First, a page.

In addition to Sections, we can also talk about Elements (the single sounds in song) and Phrases, which are groups of repeated Elements—more on that later.

That’s it! With those three questions, you can describe and separate most warbler songs. Now let’s try some examples.

Try It With a Few Songs

Song #1: Prairie Warbler

Listen to the song and compare it to the spectrogram:

prairie warbler spectrogram

What Is the Sound Quality? This bird has a Buzzy song, which we hear when playing it. We can also see it in the spectrogram: each Element is “fuzzy,” as opposed to straight line, and that indicates a buzz.

prairie_300

A buzzy, rising, 1-section song means Prairie Warbler. Photo by Scott Whittle.

What Is the Pitch Trend? The overall pitch of the song is Rising, with a gradual step up in pitch between each Element.

How Many Sections Are There? We can see in the spectrogram that this bird has a 1-Section song. Don’t be fooled by the gradual rise in pitch: although the pitch is changing a little between each Element, it’s a steady change, and there is no sudden change in pitch or speed, so that makes it a single Section.

So we have a song that is Buzzy, Rising, 1-Section. If we look in the song finders in the Warbler Guide, or if we enter these three qualities into the Warbler Guide App filter, guess what? We get a single bird! That bird is Prairie Warbler.

Song #2: Wilson’s Warbler

Listen to the song and compare it to the spectrogram:

spectrogram of wilson's warbler song

What Is the Sound Quality?  There are a lot of repeated Elements here, but they are relatively far apart, so they’re not too fast to count. That means this is not a Trill, but just a song with a series of Clear Elements.

wilson's warbler

A clear, falling, 1-section song: Wilson’s Warbler. Photo by Scott Whittle.

What Is the Pitch Trend? Overall this song has a Falling pitch. As a side note, you might notice a subtle shift downward in the second half of the song—that’s a good indicator for many Wilson’s songs.

How Many Sections Are There? This a simple, one-Section song.

So our final description is a Clear, Falling, 1-Section song. (One extra thing to notice is that the clear, separated notes have a sharp or staccato quality.) If you plug these characteristics into the Warbler Guide app using the filter feature, here’s the result:

demo of warbler guide app filtering feature with wilson's warbler

There are no other warblers that have 1-Section, Clear, Falling songs, so this description is diagnostic in both the East and West.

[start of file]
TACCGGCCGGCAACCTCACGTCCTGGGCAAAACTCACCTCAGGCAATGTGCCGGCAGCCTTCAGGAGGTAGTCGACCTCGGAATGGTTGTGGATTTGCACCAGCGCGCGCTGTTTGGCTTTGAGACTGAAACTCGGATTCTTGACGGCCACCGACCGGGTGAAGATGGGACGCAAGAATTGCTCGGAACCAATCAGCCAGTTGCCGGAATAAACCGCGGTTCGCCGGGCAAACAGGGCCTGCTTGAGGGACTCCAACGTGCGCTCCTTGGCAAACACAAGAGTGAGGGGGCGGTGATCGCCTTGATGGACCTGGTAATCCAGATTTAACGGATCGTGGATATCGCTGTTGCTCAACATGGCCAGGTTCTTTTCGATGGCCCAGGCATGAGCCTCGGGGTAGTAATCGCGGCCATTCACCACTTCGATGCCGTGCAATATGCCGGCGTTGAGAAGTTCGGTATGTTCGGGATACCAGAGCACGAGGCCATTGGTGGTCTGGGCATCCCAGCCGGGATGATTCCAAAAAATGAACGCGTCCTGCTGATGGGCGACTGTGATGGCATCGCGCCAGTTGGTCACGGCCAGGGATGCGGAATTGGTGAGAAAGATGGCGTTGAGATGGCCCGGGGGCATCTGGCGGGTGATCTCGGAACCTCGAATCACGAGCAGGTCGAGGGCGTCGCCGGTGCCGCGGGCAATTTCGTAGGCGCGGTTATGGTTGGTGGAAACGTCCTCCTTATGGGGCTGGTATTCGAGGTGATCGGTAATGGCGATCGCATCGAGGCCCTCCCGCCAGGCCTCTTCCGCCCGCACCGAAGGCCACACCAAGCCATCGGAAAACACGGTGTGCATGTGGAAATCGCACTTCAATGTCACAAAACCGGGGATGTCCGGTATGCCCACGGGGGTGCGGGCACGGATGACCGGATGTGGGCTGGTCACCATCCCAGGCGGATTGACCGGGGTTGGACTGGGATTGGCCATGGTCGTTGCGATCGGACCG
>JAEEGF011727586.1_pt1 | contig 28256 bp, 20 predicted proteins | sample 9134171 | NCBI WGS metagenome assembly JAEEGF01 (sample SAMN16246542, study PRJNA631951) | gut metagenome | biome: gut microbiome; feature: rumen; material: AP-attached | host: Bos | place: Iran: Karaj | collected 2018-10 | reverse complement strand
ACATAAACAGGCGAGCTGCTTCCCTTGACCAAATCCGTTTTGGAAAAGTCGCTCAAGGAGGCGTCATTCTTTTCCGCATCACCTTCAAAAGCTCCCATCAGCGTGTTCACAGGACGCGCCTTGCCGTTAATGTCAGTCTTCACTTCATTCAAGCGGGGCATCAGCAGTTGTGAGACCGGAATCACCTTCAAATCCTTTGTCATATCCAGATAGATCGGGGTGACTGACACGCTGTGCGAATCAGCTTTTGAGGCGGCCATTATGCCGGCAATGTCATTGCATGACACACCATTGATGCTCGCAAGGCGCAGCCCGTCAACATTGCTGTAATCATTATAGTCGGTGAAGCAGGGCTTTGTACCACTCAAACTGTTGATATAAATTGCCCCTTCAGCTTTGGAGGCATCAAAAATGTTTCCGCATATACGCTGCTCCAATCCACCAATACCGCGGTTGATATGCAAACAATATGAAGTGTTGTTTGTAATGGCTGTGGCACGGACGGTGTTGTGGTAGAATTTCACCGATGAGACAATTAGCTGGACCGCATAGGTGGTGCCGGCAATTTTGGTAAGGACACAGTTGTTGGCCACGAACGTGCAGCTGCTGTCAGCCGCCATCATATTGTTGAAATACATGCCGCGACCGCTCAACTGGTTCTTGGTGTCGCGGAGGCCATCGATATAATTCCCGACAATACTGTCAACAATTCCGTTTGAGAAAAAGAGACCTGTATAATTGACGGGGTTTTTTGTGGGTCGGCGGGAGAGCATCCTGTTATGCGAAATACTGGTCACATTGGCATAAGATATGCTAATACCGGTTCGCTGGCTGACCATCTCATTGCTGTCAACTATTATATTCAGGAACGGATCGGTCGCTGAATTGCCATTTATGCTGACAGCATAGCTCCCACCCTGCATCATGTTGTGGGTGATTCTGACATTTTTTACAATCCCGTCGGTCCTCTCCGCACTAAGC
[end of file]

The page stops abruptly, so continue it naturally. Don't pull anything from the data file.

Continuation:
Song #3: Northern Parula

Listen to the song and compare it to the spectrogram:

northern parula song spectrogram

What Is the Sound Quality?  Unlike Wilson’s, this bird makes a true Trill. We can tell it’s a Trill in the spectrogram by the series of closely packed near-vertical lines—notice that there are far more than 11 Elements per second, which indicates that it’s too fast to count. But now notice that there is a second section in the song, and that section is just a single Clear Element. Because the song has two qualities, we’ll call it Partly Trilled.

parula_300

A trilled, rising, 2-section song: Northern Parula. Photo by Scott Whittle.

What Is the Pitch Trend? The first Section of this song is clearly rising, and the second doesn’t change that much, so we’d call this a Rising song.

 How Many Sections Are There? We can see two Sections here: first there is a long Trill, with a Rising pitch trend. But then there is a very different, fast, clear, up-down Element to finish the song—that’s the second Section.

So this is a Partly Trilled, Rising, 2-Section song. Once again, this song has a diagnostic combination: a Rising Trill with a clear up-down element at the end can only be Northern Parula. In fact, all of Northern Parula’s songs end with that distinct, clear, higher up-down note, which makes it a very handy diagnostic quality to know about.

Happy Warblering! 

So by looking at three basic qualities—Sound Quality, Pitch Trend and Structure—we can finally make an accurate description of a song, and often find things about it that identify the bird to species.

You can use the answers in combination with our book and app to quickly find the bird you’re hearing. Even for non-warblers, applying these questions will help you hear details in songs that will make you a much more effective listener, and a much better birder! And if you’d like to learn more songs—download this guide to the songs of eight species, each of which has something diagnostic about it.

warbler guide authors tom stephenson and scott whittle

Tom Stephenson and Scott Whittle.

Happy Warblering!

Scott Whittle and Tom Stephenson are the authors of The Warbler Guide and the Warbler Guide app, from Princeton University Press. Warbler recordings are via the Cornell Lab’s Macaulay Library.

 More help learning bird songs: